For the fifth consecutive year, Prestonsburg High School students walked away with a win in the Congressional App Challenge.

U.S. Rep. Harold “Hal” Rogers reports that a PHS team, made up of students Jenna Lewis, Bobbie Fisher, Nathaniel Curnutte and Samuel Carroll, won the competition by developing the “Appalachia Opioid Prevention App.”

The mobile application provides five functions to help address drug abuse treatment and prevention options.

It’s designed to provide treatment options nearest to a person’s current location, resources for Naloxone; a life-saving medication to revive someone during an overdose; educational information about how to react if someone overdoses; education and prevention videos to raise awareness about opioid abuse and an overview of legislation that has been enacted to combat drug abuse.

The “Appalachia Opioid Prevention App” will be featured in the U.S. Capitol Building, representing Kentucky’s Fifth Congressional District.

“The students at Prestonsburg High School are learning two vital lessons,” Rogers said in a  press release. “Not only are they learning a how to code, but they are learning how they can create a mobile resource that can change, and even save, lives. I’m incredibly proud that they identified the opioid epidemic as an issue that they wanted to impact in a positive way. I applaud the ingenuity of our mountain students and their diligent work on this concept. We have incredibly talented students in Eastern Kentucky and I’m proud that their ideas will be on display in Washington, DC.”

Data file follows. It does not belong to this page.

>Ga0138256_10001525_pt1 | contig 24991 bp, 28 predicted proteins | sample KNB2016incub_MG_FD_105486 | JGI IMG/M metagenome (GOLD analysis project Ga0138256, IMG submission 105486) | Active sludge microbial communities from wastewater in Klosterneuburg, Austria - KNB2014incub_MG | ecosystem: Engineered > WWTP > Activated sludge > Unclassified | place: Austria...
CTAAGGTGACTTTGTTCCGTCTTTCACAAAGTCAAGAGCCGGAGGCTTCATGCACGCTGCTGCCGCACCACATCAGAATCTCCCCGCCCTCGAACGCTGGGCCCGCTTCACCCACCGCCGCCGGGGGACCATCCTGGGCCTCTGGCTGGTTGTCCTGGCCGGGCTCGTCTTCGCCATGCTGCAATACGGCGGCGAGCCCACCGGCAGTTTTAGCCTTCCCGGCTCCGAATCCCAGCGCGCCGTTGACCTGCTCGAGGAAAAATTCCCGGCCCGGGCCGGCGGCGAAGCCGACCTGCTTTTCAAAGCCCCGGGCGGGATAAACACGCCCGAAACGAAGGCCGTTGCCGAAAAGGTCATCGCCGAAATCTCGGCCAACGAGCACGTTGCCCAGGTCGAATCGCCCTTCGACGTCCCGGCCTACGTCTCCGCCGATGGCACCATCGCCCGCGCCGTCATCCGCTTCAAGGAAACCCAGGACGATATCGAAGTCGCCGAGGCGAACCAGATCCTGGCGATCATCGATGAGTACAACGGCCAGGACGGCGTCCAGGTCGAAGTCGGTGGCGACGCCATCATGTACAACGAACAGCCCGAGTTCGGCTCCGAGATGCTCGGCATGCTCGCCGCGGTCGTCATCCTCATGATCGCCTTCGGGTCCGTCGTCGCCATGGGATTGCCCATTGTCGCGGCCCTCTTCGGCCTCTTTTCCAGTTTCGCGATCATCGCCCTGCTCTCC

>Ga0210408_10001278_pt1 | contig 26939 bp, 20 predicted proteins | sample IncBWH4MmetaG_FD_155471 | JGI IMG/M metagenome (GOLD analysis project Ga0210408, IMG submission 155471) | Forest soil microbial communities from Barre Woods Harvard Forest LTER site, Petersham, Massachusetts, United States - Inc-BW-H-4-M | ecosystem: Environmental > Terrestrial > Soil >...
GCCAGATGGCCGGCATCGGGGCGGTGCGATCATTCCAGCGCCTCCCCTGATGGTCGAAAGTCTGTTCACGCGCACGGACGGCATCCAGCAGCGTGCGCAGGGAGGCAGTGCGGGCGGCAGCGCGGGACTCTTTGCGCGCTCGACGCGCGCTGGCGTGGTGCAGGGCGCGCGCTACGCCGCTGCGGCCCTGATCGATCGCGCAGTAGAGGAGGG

The Congressional App Challenge invites winners from across the country to showcase their apps to members of Congress and members of the tech community at the House of Code, a reception on Capitol Hill that will be held in 2020.

“I really enjoy coding in class every day,” said Fisher. “This was an excellent experience to create a product as a team and I hope to do it again.”

PHS Principal Lori Bricken praised IT teacher Dr. Jeff Shannon.

“Never, ever underestimate the power of a dedicated teacher and the desire of students to succeed,” she said. “We are very proud of Dr. Shannon and his students.”

“The students took on a topic that was very useful for our region. It is a pleasure to work with such a talented and unified team,” said Dr. Jeff Shannon, IT Teacher.

Floyd Schools Superintendent Danny Adkins also praised the accomplishment, stating in the press release, “They have set the bar for the top competition nationally.”

The winning students will also receive $250 each in Amazon web service credits.

For more information about the challenge, visit,

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